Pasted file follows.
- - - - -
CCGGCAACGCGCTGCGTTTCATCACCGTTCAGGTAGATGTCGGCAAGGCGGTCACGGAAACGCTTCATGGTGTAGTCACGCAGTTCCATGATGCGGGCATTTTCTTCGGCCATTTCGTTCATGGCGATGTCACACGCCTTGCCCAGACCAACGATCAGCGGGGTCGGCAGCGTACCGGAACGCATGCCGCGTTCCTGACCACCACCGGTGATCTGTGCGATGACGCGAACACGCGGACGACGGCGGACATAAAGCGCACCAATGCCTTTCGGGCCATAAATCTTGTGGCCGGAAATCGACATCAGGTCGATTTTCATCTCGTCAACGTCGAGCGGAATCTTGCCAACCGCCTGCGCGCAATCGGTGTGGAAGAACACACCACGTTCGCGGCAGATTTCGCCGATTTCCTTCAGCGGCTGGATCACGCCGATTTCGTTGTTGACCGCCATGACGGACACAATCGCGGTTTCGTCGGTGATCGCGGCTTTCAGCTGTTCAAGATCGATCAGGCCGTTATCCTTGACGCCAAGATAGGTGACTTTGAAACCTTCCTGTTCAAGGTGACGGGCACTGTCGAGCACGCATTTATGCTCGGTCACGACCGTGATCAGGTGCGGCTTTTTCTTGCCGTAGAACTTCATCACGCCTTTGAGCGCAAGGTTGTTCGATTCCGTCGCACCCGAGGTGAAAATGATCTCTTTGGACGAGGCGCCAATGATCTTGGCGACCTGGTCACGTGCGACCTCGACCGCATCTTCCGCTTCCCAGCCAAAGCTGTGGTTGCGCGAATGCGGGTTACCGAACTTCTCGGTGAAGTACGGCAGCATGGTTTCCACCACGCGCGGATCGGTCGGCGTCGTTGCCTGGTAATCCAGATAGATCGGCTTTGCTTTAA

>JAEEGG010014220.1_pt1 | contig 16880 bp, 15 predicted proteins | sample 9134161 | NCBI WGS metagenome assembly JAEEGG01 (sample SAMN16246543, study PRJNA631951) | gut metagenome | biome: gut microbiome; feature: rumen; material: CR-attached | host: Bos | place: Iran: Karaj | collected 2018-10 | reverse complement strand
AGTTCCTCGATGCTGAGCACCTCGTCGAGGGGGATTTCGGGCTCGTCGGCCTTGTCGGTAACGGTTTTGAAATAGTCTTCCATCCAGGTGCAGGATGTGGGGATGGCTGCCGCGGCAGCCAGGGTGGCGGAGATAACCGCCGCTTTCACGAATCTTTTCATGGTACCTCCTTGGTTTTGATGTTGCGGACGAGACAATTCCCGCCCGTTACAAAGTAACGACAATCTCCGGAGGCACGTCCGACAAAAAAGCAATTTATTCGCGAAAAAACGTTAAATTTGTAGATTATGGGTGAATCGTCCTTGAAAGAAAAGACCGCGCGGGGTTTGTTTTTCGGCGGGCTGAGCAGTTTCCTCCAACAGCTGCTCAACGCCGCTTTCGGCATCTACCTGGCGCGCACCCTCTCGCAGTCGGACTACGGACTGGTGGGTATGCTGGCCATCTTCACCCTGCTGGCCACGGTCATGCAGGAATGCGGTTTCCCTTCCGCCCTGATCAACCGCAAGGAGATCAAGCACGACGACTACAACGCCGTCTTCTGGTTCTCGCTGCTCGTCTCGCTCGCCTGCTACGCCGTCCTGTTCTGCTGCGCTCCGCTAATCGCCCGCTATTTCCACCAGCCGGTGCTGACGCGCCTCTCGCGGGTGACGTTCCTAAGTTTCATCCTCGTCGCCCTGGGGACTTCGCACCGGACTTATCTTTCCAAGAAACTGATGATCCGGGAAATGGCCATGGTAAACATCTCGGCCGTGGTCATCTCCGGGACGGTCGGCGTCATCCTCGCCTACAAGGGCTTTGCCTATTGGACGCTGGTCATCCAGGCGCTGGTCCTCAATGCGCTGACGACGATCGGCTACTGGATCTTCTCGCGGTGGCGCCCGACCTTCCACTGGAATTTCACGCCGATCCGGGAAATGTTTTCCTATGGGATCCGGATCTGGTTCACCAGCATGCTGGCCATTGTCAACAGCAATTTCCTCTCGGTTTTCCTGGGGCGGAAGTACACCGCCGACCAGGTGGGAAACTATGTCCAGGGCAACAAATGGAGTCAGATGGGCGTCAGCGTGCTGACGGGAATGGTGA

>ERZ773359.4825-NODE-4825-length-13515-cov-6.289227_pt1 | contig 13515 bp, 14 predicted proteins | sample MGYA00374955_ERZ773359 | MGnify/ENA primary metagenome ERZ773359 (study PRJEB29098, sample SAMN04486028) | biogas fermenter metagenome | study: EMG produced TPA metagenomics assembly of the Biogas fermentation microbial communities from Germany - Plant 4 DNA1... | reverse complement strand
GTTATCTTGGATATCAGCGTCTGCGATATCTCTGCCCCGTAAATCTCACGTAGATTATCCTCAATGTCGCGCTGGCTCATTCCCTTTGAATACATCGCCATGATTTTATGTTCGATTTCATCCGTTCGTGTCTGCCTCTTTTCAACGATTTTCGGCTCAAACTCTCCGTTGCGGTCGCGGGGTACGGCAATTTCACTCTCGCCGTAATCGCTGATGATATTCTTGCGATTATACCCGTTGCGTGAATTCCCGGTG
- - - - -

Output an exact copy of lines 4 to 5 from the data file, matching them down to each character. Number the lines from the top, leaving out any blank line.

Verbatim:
>ERZ773359.4825-NODE-4825-length-13515-cov-6.289227_pt1 | contig 13515 bp, 14 predicted proteins | sample MGYA00374955_ERZ773359 | MGnify/ENA primary metagenome ERZ773359 (study PRJEB29098, sample SAMN04486028) | biogas fermenter metagenome | study: EMG produced TPA metagenomics assembly of the Biogas fermentation microbial communities from Germany - Plant 4 DNA1... | reverse complement strand
GTTATCTTGGATATCAGCGTCTGCGATATCTCTGCCCCGTAAATCTCACGTAGATTATCCTCAATGTCGCGCTGGCTCATTCCCTTTGAATACATCGCCATGATTTTATGTTCGATTTCATCCGTTCGTGTCTGCCTCTTTTCAACGATTTTCGGCTCAAACTCTCCGTTGCGGTCGCGGGGTACGGCAATTTCACTCTCGCCGTAATCGCTGATGATATTCTTGCGATTATACCCGTTGCGTGAATTCCCGGTG